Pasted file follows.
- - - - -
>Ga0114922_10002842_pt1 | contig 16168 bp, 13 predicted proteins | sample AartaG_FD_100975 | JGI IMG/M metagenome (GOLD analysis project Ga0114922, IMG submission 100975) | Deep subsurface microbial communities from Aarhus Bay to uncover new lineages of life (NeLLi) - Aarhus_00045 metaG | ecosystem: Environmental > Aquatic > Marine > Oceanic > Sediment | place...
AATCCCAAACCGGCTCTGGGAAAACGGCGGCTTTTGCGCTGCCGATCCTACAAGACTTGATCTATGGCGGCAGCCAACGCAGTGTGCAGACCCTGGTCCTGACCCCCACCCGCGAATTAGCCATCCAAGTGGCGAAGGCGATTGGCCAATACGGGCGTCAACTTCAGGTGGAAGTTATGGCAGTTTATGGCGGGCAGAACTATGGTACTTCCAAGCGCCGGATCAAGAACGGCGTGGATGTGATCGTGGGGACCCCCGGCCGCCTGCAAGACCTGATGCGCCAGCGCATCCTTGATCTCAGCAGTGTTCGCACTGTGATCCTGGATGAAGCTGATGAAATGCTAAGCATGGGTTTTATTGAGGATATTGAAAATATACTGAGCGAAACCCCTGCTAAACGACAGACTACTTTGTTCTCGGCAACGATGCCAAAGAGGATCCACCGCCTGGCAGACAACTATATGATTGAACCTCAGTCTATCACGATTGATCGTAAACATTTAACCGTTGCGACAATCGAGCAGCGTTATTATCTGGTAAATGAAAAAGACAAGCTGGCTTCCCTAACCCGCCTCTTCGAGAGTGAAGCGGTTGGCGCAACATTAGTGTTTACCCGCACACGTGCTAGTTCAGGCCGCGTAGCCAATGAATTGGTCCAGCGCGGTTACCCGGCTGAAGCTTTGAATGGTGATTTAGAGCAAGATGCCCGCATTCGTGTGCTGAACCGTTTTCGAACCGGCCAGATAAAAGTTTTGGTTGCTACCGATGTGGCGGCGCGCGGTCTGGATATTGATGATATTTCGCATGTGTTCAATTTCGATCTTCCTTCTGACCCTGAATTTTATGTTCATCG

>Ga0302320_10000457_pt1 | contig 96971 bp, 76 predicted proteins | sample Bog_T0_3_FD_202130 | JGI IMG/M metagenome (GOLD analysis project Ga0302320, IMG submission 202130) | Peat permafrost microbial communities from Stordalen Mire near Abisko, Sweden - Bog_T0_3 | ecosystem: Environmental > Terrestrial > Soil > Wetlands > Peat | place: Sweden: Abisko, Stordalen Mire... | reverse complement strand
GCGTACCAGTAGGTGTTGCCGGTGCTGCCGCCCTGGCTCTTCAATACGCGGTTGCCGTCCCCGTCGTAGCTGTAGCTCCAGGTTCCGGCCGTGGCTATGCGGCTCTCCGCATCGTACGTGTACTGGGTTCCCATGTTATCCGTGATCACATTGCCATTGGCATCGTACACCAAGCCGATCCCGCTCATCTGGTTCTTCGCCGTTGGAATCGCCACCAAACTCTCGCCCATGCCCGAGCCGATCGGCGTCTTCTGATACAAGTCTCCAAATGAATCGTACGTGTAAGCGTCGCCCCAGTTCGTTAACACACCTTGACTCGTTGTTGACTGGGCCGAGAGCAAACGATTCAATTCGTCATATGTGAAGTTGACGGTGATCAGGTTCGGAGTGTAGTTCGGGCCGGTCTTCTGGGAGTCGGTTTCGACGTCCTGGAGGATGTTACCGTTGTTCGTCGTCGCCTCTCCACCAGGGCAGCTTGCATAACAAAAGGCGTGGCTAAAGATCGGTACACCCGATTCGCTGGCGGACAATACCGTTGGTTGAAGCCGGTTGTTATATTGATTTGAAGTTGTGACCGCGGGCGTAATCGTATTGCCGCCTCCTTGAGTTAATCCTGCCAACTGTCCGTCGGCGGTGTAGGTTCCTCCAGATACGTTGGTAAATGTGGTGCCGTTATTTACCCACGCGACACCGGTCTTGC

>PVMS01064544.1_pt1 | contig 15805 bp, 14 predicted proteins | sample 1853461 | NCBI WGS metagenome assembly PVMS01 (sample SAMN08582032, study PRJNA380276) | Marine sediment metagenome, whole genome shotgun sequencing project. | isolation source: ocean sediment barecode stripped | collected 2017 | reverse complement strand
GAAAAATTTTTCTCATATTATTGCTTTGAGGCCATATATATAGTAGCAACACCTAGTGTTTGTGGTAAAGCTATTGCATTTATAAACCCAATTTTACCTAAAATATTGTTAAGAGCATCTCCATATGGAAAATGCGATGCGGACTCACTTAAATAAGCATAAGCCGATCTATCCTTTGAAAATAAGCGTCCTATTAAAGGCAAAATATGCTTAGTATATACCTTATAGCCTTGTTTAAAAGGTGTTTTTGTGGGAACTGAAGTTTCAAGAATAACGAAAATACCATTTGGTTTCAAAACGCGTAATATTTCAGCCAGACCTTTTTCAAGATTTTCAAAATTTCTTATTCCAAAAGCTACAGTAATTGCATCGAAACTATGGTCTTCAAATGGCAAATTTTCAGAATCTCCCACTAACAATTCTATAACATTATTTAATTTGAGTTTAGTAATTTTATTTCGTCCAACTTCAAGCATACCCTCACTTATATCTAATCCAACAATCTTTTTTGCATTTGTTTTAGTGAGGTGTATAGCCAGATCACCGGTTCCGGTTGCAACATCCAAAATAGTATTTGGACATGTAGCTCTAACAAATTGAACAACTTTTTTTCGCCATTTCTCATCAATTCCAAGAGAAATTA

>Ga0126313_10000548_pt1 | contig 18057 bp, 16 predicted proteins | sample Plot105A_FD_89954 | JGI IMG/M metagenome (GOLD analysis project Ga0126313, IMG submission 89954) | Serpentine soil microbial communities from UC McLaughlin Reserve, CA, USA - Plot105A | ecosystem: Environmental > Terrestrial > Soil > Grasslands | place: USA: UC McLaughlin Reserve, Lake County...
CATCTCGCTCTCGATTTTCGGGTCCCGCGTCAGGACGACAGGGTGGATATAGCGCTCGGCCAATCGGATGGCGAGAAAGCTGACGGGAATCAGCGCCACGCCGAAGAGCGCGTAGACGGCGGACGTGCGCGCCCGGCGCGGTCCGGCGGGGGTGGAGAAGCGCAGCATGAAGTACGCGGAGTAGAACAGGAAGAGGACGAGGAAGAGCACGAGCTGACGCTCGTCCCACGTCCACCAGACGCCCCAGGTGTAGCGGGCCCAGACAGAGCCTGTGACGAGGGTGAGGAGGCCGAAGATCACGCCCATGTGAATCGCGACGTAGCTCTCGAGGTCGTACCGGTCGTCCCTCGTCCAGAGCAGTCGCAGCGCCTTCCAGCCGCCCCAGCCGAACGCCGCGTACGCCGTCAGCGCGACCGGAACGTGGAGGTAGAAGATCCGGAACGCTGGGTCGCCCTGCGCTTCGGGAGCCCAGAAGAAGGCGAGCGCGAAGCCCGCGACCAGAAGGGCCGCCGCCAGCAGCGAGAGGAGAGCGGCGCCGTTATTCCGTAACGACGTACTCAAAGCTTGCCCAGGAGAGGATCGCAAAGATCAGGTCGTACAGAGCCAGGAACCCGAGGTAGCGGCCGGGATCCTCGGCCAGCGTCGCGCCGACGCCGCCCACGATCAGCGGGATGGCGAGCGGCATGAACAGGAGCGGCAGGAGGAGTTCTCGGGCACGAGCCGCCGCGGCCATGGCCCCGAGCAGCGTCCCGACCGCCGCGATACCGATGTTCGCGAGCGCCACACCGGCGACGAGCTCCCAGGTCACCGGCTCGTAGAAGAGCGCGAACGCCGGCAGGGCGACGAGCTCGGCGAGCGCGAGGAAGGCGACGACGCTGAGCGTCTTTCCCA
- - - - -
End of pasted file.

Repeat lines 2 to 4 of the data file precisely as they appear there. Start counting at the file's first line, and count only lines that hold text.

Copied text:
AATCCCAAACCGGCTCTGGGAAAACGGCGGCTTTTGCGCTGCCGATCCTACAAGACTTGATCTATGGCGGCAGCCAACGCAGTGTGCAGACCCTGGTCCTGACCCCCACCCGCGAATTAGCCATCCAAGTGGCGAAGGCGATTGGCCAATACGGGCGTCAACTTCAGGTGGAAGTTATGGCAGTTTATGGCGGGCAGAACTATGGTACTTCCAAGCGCCGGATCAAGAACGGCGTGGATGTGATCGTGGGGACCCCCGGCCGCCTGCAAGACCTGATGCGCCAGCGCATCCTTGATCTCAGCAGTGTTCGCACTGTGATCCTGGATGAAGCTGATGAAATGCTAAGCATGGGTTTTATTGAGGATATTGAAAATATACTGAGCGAAACCCCTGCTAAACGACAGACTACTTTGTTCTCGGCAACGATGCCAAAGAGGATCCACCGCCTGGCAGACAACTATATGATTGAACCTCAGTCTATCACGATTGATCGTAAACATTTAACCGTTGCGACAATCGAGCAGCGTTATTATCTGGTAAATGAAAAAGACAAGCTGGCTTCCCTAACCCGCCTCTTCGAGAGTGAAGCGGTTGGCGCAACATTAGTGTTTACCCGCACACGTGCTAGTTCAGGCCGCGTAGCCAATGAATTGGTCCAGCGCGGTTACCCGGCTGAAGCTTTGAATGGTGATTTAGAGCAAGATGCCCGCATTCGTGTGCTGAACCGTTTTCGAACCGGCCAGATAAAAGTTTTGGTTGCTACCGATGTGGCGGCGCGCGGTCTGGATATTGATGATATTTCGCATGTGTTCAATTTCGATCTTCCTTCTGACCCTGAATTTTATGTTCATCG

>Ga0302320_10000457_pt1 | contig 96971 bp, 76 predicted proteins | sample Bog_T0_3_FD_202130 | JGI IMG/M metagenome (GOLD analysis project Ga0302320, IMG submission 202130) | Peat permafrost microbial communities from Stordalen Mire near Abisko, Sweden - Bog_T0_3 | ecosystem: Environmental > Terrestrial > Soil > Wetlands > Peat | place: Sweden: Abisko, Stordalen Mire... | reverse complement strand
GCGTACCAGTAGGTGTTGCCGGTGCTGCCGCCCTGGCTCTTCAATACGCGGTTGCCGTCCCCGTCGTAGCTGTAGCTCCAGGTTCCGGCCGTGGCTATGCGGCTCTCCGCATCGTACGTGTACTGGGTTCCCATGTTATCCGTGATCACATTGCCATTGGCATCGTACACCAAGCCGATCCCGCTCATCTGGTTCTTCGCCGTTGGAATCGCCACCAAACTCTCGCCCATGCCCGAGCCGATCGGCGTCTTCTGATACAAGTCTCCAAATGAATCGTACGTGTAAGCGTCGCCCCAGTTCGTTAACACACCTTGACTCGTTGTTGACTGGGCCGAGAGCAAACGATTCAATTCGTCATATGTGAAGTTGACGGTGATCAGGTTCGGAGTGTAGTTCGGGCCGGTCTTCTGGGAGTCGGTTTCGACGTCCTGGAGGATGTTACCGTTGTTCGTCGTCGCCTCTCCACCAGGGCAGCTTGCATAACAAAAGGCGTGGCTAAAGATCGGTACACCCGATTCGCTGGCGGACAATACCGTTGGTTGAAGCCGGTTGTTATATTGATTTGAAGTTGTGACCGCGGGCGTAATCGTATTGCCGCCTCCTTGAGTTAATCCTGCCAACTGTCCGTCGGCGGTGTAGGTTCCTCCAGATACGTTGGTAAATGTGGTGCCGTTATTTACCCACGCGACACCGGTCTTGC